Chinese New Year

"Happy New Year."

[Comic] Chinese New Year: Don't you want to go home?

For many Chinese, Chinese New Year is a time of warmth and mirth with family and friends, surrounded by delicious goodies, fun and laughter. This year, because of Covid-19, millions across China have not been able to make the trip home because of travel restrictions imposed after a fresh round of coronavirus cases. In fact, the past year has been less than kind to the world in general. How have we responded as individuals? What do we remember, and what would we rather not think about? In this Chinese New Year period, comic artist Bai Yi reminds us to give ourselves credit for making it through another year.
People walk under traditional Chinese lanterns along an alley in Beijing on 9 February 2021, ahead the biggest holiday of the year, the Lunar New Year, which ushers in the Year of the Ox on 12 February. (Noel Celis/AFP)

China's massive north-south gap in the cultural and economic realms

Audience ratings of the CCTV New Year’s Gala give quite an accurate reflection of north-south divides, which judging by the latest economic information, are still very relevant in China today. Zaobao correspondent Yang Danxu casts a keen eye on the data.
In this aerial shot taken on 11 January 2021, workers are seen maintaining the Mohe Railway Station in Mohe county, the northernmost county in China, Heilongjiang province. (Xinhua)

Why China's railway development has fallen short of Sun Yat-sen's expectations

While China has soared ahead in other areas such as expressway construction and port development, it lags behind heavyweights like the US in railway development. A fundamental cause is relying on the government as its single investment channel. Plugging its railway gaps, literally and figuratively, would give China’s economic development a decided boost.
A man wearing a protective mask walks along an empty street in Beijing on 31 January 2020, following the Wuhan coronavirus outbreak. (Nicolas Asfouri/AFP)

As long as there’s still a grain of rice, stay home

Singaporean journalist Edwin Ong shares his story on surviving the Wuhan coronavirus outbreak in Chongqing, China. From his observation, the long period of self-isolation is wearing down Chinese residents’ resolve to stay home for everyone’s sake. One tires most by doing nothing.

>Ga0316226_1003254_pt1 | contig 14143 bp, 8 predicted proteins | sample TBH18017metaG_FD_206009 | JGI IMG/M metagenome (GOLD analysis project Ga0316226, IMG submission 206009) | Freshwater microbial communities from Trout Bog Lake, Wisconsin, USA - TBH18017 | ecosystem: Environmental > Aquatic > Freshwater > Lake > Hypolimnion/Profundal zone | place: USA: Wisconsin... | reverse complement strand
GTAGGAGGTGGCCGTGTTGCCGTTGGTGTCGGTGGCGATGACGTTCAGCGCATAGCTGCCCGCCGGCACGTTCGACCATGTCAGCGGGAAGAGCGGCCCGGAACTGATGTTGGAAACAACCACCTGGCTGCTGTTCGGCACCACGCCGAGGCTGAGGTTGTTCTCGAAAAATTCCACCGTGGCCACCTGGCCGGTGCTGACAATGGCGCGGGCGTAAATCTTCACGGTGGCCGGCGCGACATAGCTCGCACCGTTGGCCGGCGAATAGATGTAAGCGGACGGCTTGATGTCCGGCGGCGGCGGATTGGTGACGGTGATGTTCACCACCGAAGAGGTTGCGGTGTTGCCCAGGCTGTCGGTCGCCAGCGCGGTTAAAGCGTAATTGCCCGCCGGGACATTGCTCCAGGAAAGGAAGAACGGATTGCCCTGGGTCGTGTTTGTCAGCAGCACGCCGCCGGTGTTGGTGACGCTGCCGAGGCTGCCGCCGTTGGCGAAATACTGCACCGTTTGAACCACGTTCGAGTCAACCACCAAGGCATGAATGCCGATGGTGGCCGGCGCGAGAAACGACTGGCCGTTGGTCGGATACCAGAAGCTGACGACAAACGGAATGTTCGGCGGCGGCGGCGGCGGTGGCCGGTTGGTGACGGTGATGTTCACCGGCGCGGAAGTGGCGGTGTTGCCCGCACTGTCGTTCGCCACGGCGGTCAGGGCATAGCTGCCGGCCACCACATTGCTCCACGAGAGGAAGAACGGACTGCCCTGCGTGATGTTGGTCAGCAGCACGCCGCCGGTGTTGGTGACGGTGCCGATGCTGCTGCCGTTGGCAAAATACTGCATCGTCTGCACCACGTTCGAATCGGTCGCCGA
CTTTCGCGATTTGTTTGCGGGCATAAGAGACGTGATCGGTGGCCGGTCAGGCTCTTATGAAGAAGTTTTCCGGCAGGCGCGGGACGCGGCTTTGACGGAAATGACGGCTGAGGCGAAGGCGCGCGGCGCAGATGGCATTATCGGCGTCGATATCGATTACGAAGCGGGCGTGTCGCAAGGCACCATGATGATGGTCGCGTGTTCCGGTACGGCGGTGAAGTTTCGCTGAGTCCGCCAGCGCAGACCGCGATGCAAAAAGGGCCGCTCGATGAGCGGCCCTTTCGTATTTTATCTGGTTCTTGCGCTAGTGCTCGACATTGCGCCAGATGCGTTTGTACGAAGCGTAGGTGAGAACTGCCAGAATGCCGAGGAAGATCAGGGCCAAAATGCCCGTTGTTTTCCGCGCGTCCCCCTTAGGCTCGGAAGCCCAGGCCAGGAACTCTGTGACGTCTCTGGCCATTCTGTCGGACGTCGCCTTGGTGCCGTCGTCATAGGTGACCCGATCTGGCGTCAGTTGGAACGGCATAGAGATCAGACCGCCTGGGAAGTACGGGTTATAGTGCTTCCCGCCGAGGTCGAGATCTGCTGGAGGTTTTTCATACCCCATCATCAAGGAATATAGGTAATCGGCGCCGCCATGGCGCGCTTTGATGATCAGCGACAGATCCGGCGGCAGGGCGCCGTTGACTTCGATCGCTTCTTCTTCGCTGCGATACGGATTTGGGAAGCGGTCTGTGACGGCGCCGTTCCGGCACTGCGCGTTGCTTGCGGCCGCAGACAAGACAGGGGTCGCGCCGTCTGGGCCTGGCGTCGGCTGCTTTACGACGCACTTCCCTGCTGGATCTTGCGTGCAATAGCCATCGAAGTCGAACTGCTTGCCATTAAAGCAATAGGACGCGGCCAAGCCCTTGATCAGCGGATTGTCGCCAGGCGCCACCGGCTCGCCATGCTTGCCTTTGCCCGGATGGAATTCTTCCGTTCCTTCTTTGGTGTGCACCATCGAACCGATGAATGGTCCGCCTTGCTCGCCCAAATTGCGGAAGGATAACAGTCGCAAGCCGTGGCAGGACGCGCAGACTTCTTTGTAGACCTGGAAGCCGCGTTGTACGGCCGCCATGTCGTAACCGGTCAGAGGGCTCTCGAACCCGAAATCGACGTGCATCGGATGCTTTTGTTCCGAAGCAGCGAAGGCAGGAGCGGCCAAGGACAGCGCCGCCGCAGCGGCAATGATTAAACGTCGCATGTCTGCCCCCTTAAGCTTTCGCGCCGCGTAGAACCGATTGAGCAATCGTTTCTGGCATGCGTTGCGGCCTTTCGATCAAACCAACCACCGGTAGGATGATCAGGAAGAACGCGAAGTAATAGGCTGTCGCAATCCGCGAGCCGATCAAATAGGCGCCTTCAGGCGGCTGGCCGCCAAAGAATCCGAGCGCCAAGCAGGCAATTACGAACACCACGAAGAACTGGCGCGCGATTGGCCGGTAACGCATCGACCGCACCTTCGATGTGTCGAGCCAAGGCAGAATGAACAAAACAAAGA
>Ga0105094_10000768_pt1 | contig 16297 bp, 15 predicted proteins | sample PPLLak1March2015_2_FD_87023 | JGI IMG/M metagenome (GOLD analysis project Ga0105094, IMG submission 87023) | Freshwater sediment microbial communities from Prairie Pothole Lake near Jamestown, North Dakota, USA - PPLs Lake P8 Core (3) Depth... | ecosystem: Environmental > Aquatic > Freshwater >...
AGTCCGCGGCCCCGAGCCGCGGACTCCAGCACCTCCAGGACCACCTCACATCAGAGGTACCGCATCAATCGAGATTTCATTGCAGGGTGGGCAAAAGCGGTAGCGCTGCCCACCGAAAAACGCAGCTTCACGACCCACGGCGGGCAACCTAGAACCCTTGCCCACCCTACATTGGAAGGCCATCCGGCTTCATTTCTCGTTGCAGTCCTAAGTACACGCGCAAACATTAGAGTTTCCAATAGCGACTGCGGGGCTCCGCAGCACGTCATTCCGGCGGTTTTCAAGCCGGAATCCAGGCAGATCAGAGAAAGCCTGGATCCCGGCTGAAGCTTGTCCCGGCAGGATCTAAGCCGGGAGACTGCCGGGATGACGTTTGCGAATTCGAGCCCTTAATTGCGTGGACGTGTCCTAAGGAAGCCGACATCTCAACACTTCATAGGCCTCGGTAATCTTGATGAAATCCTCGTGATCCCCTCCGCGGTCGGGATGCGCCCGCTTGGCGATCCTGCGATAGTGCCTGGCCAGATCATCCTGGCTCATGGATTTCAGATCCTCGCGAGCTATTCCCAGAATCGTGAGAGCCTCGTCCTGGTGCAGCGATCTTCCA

Wuhan skyscrapers are wrapped in motivational slogans to rally the people together in the fight against the 2019-nCoV. (Xinhua)

Just back from China, Lorna Wei says "May the force be with us"

Graduate student Lorna Wei returned to her hometown in Hebei province for the Chinese New Year holidays, only to land in the eye of the 2019 Novel Coronavirus storm. She shares her personal experience, from the inside.
Visitors offer up prayers on the first day of the first lunar month at Wong Tai Sin temple in Hong Kong, 25 January 2020. (Dale de la Rey/AFP)

[Photo story] A muzzled anxious start to the Rat Year in China

Chinese New Year is usually a time of celebration and feasting, with the festivities stretching all through the first fifteen days of the first lunar month. This year, however, the arrival of the Wuhan coronavirus has put a significant dampener on what is generally the biggest festival of the year for the Chinese. ThinkChina offers a glimpse into the muted welcome for the Year of the Rat.
My hometown, Shenjiamen (沈家门). (Photo: Shu Jie, provided by Chen Nahui)

[Chinese New Year Special] My hometown is no longer an unchanging home

Young academic Chen Nahui, assistant professor at the China University of Political Science and Law, thinks about the confluence of time and space as she flits between New Year memories long past. What has become of her hometown Shenjiamen, a port town in Zhejiang?
A family portrait with the writer (front row, left).

[Chinese New Year Special] Family rituals of a Shandong Spring Festival

Chinese New Year customs and practices can be different depending on where one is, whether within or outside of China. Young academic Pang Ruizhi describes his Chinese New Year as a child in Shandong, northern China.
My family reunion dinner at Fengnan, Tangshan, Hebei Province. (Photo: Lorna Wei)

[Chinese New Year Special] Food changes, and so does the world

There was a time when “fatty” and “oily” were signs of prosperity. Young academic Lorna Wei reminisces that gone are the days of fighting over the last meatball as the post-80s and post-90s generation Chinese become more wealthy. But with material abundance comes emptiness. Is it harder to be happy? The realities of Chinese life hit home as the Spring Festival draws near.